Flotrac Sensor

  1. I had a patient come from the PACU after a leg revasc with an arterial line attached to a flotrac sensor/transducer. No vigileo or anything like that.

    I'm not too familiar with the equipment. What's the point of the flotrac transducer? Did they have more use of it in the OR or is the flotrac sensor/transducer have an advantage that I'm just not aware of.

    Thank you!
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  2. 8 Comments

  3. by   Rose_Queen
    Is your facility part of an ERAS plan for vascular patients? That may have something to do with it. As for the Vigileo, it is no longer produced or supported, so that may be why you didn't see one.

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    This is from the Edwards website.

    I know that in my facility, the OR has taken a lot of initiatives towards optimizing patient outcomes- we are now prewarming patients in the preop area (used to only use Bair Huggers during the procedure), strict glycemic control, perioperative nutrition, fluid volume management, and other things. It's a big change from the traditional thinking of surgical management- before, during, and after.

    And some more info can be found at the ERAS society website.
    ENHANCED RECOVERY AFTER SURGERY
    ERAS is a multimodal perioperative care pathway designed to achieve early recovery for patients undergoing major surgery.

    ERAS represents a paradigm shift in perioperative care in two ways. First, it re-examines traditional practices, replacing them with evidence-based best practices when necessary. Second, it is comprehensive in its scope, covering all areas of the patient”s journey through the surgical process.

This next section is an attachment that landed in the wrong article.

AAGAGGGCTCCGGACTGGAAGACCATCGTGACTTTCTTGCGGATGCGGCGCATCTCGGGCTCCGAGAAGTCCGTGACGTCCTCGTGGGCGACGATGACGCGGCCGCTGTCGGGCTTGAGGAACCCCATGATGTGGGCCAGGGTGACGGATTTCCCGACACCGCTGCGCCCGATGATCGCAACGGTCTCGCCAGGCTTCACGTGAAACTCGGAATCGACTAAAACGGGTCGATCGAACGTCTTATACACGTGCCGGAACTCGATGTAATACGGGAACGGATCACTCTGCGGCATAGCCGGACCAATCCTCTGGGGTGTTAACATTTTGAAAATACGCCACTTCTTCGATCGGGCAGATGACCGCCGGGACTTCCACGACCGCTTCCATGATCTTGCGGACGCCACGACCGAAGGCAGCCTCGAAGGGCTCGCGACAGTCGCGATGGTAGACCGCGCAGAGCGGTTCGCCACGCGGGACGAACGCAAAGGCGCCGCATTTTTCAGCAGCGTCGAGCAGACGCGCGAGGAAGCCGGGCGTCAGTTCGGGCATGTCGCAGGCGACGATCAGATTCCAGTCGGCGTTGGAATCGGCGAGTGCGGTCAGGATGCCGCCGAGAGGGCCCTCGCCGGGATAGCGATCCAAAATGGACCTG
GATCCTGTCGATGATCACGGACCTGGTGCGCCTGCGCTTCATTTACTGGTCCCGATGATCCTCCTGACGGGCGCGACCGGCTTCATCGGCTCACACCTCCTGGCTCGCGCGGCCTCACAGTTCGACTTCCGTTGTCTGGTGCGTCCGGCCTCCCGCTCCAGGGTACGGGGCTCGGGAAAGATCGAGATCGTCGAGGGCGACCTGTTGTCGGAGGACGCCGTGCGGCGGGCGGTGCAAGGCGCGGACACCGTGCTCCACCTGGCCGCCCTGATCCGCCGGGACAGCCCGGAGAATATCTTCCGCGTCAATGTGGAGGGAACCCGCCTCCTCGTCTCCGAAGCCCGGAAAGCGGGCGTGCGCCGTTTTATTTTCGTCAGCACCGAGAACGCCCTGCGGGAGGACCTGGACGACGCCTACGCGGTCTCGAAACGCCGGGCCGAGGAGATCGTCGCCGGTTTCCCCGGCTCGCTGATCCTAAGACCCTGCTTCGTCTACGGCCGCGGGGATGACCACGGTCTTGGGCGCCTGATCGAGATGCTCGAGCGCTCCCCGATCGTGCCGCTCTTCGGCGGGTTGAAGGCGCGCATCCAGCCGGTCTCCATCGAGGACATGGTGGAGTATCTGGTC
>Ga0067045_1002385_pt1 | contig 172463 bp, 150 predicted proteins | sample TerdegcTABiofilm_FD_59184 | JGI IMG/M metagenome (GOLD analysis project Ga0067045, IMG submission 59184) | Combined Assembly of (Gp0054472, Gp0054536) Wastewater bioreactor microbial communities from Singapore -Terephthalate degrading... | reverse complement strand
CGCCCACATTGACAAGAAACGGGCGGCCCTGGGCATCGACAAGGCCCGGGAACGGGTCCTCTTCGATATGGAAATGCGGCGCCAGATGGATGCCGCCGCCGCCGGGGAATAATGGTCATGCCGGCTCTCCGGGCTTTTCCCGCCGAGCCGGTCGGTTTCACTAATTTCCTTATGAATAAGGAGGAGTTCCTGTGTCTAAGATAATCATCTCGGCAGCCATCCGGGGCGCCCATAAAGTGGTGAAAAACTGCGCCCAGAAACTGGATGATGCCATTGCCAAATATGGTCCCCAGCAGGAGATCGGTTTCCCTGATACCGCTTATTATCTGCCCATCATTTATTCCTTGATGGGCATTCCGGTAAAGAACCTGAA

The key factors that keep patients in the hospital after surgery include the need for parenteral analgesia, the need for intravenous fluids secondary to gut dysfunction, bed rest caused by lack of mobility.

    The central elements of the ERAS pathway address these key factors, helping to clarify how they interact to affect patient recovery. In addition, the ERAS pathway provides guidance to all involved in perioperative care, helping them to work as a well-coordinated team to provide the best care.
  4. by   jj224
    Stroke volume and cardiac output measured with only an A-line. Helps guide fluid management in OR especially
  5. by   EllaBella1
    Do you guys use EV1000s? They have pretty much replaced the Vigileo and are what we tend to use flotrac for in my unit.
  6. by   lkasticu
    We utilize the Flotrac in my STICU as an easy method of determining hemodynamics just using an art line. For instance we can determine fluid deficits/response to fluid challenges using SVV or CVP (though I've been told recent studies show CVP is an unreliable indicator) to see if we have a preload problem, or SVRI as an indicator of an afterload problem requiring something like pressor support.

    To simplify, say my patient's hypotensive. I can look at the SVV/CVP, give some fluids, and if we see the numbers improve we know the patient will benefit from fluid resuscitation. If the SVRI is low, we know that the patient has an issue with vasodilation; if the fluid challenge doesn't help then a vasopressor will tighten them up and improve BP. No use throwing fluid into a patient in a vasodilated shock state, it'll just leak out into edema. In a cardiac patient we could see stroke volume/cardiac output and know we might want to correct a contractility issue with a positive inotrope like dopamine or dobutamine.

    Supposedly some common things can make the numbers off such as an elevated PEEP or APRV, both of which are common in the severe trauma population. Our OR switches patients to a lower PEEP or SIMV whenever they go down, I imagine because they hook patients up to the Flotrac while they're down there. Seems like a good practice to me especially in a vascular surgery (well, you know, my patient derecruits like mad but at least their OR numbers look good).